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Metro committee approves I-5 toll lanes in SCV

Posted: April 17, 2013 5:44 p.m.
Updated: April 17, 2013 5:44 p.m.

A plan to build two new Interstate 5 carpool lanes using tolls to help with construction costs took a step toward reality Wednesday with a vote of a Metro committee.

Members of the Planning and Programming Committee for the Los Angeles County Metropolitan Transportation Authority voted unanimously to approve the concept and file the environmental impact report for the project, according to Chris Margaronis, the project’s manager.

As proposed, the project would add two new 13.5-mile carpool lanes through the Santa Clarita Valley from Parker Road in Castaic to the I-5 junction with Highway 14, one in each direction.

The project now heads to the Metro Board of Directors and will likely be on the agenda of the board’s meeting April 25, Margaronis said.

“This item is important in the process to continue the consideration of a public-private partnership as an option to deliver this project in 2019 instead of after 2040,” Margaronis said Wednesday.

Metro officials have proposed a private-public partnership to fund the lanes’ construction. A private company would assume the up-front cost and be repaid over time with a combination of sales tax revenues and tolls that would be assessed on a per-mile basis.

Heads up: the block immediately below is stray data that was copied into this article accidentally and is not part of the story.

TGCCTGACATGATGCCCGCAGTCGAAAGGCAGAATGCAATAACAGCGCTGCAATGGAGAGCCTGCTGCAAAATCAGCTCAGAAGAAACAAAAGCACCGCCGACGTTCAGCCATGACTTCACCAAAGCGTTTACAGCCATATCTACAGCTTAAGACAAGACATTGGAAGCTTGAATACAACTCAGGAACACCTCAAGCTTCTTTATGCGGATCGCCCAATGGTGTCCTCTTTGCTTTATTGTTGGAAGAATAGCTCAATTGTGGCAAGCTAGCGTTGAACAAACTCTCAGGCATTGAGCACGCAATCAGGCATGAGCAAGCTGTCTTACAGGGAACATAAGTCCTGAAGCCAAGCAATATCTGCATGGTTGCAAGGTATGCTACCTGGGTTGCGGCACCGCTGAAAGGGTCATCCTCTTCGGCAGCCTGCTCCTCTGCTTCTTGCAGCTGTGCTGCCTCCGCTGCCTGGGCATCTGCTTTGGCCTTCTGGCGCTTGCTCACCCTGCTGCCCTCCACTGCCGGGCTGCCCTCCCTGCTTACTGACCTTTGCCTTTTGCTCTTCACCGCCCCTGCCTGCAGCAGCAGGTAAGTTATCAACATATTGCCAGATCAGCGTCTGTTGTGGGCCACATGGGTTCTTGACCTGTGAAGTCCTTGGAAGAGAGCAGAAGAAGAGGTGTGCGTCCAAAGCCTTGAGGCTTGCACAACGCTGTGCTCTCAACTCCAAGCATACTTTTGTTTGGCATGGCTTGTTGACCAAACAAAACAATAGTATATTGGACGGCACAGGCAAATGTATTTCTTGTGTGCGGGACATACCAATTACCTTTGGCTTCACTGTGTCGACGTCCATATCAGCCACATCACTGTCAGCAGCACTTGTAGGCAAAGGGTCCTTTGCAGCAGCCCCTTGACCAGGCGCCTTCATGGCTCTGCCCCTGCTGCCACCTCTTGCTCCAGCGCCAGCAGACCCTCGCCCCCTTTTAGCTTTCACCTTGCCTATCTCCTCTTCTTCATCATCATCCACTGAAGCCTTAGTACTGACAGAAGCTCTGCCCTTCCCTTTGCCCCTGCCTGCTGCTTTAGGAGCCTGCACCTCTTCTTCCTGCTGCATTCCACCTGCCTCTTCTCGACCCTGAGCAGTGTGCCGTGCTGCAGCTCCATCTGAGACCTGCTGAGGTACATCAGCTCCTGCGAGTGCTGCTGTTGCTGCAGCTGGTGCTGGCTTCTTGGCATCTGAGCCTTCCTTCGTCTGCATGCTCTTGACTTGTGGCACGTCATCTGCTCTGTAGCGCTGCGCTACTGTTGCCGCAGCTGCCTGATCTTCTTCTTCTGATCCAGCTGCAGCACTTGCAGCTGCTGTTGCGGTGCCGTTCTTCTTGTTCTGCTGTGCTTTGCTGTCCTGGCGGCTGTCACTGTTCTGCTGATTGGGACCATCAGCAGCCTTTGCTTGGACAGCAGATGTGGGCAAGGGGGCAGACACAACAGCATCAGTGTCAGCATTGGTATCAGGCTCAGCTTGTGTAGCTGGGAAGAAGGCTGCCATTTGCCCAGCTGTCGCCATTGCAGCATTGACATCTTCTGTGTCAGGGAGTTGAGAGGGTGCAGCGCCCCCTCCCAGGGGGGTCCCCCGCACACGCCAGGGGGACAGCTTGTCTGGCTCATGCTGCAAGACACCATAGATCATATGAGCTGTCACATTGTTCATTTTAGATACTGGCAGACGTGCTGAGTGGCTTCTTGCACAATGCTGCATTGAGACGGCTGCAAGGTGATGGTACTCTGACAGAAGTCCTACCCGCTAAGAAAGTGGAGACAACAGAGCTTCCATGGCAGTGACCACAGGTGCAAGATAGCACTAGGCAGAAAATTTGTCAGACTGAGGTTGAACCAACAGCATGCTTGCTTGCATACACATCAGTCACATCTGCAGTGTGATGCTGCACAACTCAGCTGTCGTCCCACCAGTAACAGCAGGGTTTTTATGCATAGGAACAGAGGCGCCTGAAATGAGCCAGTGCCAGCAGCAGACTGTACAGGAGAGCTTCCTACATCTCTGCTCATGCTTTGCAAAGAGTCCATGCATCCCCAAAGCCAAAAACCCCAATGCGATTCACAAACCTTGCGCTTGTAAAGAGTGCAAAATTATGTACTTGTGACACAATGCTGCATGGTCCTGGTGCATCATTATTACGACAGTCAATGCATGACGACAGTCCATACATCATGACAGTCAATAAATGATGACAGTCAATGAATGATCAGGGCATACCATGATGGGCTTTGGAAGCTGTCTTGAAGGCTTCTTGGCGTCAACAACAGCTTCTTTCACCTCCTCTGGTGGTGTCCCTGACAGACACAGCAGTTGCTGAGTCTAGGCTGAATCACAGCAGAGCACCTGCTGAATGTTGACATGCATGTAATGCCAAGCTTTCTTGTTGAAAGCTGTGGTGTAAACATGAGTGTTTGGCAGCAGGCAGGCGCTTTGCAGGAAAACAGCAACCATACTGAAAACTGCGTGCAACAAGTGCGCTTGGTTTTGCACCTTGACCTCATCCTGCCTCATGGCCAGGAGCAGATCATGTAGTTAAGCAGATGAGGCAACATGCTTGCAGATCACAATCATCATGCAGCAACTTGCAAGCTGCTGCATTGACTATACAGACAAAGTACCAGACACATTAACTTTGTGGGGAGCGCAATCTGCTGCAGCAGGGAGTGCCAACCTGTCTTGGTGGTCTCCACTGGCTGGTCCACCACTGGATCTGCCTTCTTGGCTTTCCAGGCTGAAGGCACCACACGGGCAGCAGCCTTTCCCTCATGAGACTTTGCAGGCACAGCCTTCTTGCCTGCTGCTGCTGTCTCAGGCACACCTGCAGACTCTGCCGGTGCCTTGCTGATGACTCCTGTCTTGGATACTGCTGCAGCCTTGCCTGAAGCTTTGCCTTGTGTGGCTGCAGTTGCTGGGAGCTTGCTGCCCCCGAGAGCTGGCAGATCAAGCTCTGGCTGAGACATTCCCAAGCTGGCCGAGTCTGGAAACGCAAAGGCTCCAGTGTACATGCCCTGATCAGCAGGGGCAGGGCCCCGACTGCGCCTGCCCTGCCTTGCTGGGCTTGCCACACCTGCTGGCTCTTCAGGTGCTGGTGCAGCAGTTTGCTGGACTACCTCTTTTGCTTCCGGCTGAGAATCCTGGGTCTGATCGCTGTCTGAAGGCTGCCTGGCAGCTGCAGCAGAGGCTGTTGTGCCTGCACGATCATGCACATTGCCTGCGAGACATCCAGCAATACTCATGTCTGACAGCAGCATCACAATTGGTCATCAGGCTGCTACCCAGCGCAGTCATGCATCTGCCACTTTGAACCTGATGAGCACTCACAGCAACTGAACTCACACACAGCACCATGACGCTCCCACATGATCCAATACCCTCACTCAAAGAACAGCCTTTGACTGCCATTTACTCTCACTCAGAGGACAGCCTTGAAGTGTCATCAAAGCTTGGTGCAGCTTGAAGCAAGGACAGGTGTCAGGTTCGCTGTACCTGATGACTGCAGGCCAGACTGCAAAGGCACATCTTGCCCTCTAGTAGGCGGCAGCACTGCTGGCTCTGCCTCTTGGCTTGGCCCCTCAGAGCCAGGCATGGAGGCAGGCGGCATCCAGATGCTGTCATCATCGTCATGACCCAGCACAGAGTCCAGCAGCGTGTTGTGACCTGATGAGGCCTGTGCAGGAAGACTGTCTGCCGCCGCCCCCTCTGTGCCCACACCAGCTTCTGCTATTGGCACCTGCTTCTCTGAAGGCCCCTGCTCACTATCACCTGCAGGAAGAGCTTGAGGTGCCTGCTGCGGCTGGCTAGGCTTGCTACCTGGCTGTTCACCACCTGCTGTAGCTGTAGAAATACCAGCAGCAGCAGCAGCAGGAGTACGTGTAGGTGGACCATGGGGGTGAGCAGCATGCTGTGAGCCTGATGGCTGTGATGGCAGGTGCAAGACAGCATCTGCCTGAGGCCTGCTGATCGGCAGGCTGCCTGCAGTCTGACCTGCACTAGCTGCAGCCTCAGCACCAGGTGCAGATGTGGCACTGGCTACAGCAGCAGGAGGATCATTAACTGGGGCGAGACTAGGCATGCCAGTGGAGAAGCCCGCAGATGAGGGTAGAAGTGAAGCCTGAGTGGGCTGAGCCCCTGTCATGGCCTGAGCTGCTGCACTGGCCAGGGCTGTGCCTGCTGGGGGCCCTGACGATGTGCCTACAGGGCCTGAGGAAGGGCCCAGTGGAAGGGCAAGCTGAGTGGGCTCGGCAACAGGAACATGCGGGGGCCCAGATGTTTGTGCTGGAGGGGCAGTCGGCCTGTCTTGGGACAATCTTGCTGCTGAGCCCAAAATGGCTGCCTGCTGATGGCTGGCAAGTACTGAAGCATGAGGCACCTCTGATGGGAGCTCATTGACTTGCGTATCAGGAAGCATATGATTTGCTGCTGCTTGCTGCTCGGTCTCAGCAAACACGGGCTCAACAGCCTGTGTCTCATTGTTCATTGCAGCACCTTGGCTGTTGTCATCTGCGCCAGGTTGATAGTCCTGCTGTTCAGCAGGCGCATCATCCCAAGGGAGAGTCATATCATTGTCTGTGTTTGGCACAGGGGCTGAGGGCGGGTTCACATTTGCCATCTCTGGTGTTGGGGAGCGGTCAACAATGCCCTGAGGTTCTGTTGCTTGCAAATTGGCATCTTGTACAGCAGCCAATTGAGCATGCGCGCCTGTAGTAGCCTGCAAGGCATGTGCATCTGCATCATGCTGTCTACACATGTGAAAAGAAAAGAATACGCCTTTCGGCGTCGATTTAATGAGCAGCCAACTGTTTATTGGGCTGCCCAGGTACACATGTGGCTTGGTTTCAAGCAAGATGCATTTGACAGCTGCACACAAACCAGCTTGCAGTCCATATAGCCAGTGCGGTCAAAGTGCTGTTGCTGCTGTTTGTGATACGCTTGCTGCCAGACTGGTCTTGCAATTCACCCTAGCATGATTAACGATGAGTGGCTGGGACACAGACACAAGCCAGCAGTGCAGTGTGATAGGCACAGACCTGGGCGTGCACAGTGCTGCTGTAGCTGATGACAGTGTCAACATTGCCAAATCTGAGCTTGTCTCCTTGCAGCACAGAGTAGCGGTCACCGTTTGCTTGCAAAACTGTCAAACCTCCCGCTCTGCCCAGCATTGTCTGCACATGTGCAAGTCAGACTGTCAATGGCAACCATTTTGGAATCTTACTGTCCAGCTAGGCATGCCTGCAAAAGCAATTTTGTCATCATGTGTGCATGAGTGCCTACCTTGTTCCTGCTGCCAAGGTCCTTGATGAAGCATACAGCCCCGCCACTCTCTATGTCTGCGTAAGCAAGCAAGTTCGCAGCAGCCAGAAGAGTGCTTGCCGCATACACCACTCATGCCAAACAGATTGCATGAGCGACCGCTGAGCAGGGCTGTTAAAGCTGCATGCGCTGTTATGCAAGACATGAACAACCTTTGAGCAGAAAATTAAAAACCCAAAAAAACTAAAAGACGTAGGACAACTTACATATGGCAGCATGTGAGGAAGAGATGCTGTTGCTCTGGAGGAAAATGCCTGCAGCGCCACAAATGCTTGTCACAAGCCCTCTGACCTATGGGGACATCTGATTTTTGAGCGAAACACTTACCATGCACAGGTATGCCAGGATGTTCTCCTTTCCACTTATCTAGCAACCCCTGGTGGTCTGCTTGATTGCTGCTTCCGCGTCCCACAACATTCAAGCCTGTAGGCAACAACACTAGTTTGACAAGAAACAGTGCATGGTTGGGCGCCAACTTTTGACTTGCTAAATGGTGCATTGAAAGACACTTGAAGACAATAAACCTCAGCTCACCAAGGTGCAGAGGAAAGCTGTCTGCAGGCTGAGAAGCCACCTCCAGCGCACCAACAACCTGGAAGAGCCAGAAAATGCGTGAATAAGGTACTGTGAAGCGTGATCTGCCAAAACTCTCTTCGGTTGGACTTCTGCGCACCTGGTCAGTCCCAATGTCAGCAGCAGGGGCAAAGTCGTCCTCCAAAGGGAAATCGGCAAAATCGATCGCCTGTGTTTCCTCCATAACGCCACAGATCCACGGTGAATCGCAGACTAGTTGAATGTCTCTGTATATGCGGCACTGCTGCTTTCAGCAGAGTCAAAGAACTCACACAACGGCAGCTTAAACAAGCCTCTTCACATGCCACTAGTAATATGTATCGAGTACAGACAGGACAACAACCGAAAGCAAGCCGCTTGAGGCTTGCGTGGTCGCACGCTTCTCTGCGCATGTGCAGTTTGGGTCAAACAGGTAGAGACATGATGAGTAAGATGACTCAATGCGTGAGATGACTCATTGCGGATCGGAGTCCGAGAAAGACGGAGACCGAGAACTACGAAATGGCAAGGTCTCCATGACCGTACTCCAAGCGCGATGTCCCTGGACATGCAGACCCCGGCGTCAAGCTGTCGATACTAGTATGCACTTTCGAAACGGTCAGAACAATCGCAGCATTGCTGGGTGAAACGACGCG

Such a partnership would move the expected completion date for the project from 2040 to 2019, Margaronis said.
The carpool lanes would not exclude single-occupant vehicles, but a person driving alone would be subject to the per-mile toll at all times, and a car with fewer than three people would be subject to the toll during peak travel hours.

Cars with more than three people, motorcyclists, buses and van pools would be able to use the lanes at any time with no toll. Trucks would not be allowed in the lanes at all.

The proposal calls for a guarantee that traffic in the toll lanes does not drop below 45 mph, according to Metro officials.

Construction of the lanes is expected to cost approximately $410 million. Under the original proposal, $310 million in funding would come from Measure R and Proposition C sales-tax revenues from now until 2040, meaning the project would face a funding shortfall of at least $100 million, according to Margaronis.

Wednesday’s vote is a step in the overall project-review process. If it is approved by the Metro Board of Directors, the lane construction plan will be reviewed by the California Transportation Commission, likely in October, according to Margaronis.

A public hearing would also have to be held to determine how much to charge as a toll to use the lanes.
That toll hearing would likely be held before the end of the year, Margaronis said.
On Twitter @LukeMMoney



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